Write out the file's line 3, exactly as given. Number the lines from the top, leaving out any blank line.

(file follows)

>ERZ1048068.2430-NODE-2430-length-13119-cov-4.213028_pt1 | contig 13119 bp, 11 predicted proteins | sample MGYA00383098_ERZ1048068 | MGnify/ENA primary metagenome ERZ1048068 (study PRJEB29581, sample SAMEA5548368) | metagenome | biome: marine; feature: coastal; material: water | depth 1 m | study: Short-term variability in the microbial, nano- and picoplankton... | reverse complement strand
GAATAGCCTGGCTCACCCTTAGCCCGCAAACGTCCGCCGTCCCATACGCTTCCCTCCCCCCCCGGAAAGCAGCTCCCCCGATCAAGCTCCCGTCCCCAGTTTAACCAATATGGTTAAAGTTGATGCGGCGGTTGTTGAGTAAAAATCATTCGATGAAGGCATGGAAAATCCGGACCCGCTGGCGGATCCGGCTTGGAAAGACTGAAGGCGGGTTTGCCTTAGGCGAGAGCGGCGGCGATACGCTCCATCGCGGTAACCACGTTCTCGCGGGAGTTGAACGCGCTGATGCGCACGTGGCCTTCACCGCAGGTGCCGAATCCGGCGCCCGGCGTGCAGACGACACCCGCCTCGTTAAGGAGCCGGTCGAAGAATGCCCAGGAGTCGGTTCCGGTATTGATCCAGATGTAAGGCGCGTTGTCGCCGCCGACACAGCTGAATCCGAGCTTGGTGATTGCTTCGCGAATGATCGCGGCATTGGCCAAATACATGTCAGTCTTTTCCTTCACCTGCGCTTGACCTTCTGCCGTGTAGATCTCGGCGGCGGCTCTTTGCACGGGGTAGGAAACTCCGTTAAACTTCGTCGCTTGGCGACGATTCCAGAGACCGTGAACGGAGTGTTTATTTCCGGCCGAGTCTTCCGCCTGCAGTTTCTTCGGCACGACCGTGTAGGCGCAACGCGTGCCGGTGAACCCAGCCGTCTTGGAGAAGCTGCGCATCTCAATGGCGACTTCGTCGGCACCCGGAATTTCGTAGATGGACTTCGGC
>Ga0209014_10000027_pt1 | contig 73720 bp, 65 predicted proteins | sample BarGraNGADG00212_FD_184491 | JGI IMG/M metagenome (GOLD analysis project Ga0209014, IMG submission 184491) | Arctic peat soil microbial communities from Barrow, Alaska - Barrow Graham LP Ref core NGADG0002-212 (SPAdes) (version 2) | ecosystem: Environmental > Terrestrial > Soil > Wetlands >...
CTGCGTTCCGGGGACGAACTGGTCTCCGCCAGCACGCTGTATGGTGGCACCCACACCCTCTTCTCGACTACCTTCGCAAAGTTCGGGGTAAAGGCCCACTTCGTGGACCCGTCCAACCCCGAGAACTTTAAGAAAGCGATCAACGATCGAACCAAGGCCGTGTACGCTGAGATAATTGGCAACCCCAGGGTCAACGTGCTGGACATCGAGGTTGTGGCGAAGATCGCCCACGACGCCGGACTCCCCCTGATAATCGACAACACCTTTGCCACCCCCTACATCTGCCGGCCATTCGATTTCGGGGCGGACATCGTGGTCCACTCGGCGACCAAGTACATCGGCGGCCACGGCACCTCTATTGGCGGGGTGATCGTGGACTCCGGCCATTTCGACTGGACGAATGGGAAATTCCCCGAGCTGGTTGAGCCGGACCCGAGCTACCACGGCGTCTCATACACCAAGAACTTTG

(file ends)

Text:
>Ga0209014_10000027_pt1 | contig 73720 bp, 65 predicted proteins | sample BarGraNGADG00212_FD_184491 | JGI IMG/M metagenome (GOLD analysis project Ga0209014, IMG submission 184491) | Arctic peat soil microbial communities from Barrow, Alaska - Barrow Graham LP Ref core NGADG0002-212 (SPAdes) (version 2) | ecosystem: Environmental > Terrestrial > Soil > Wetlands >...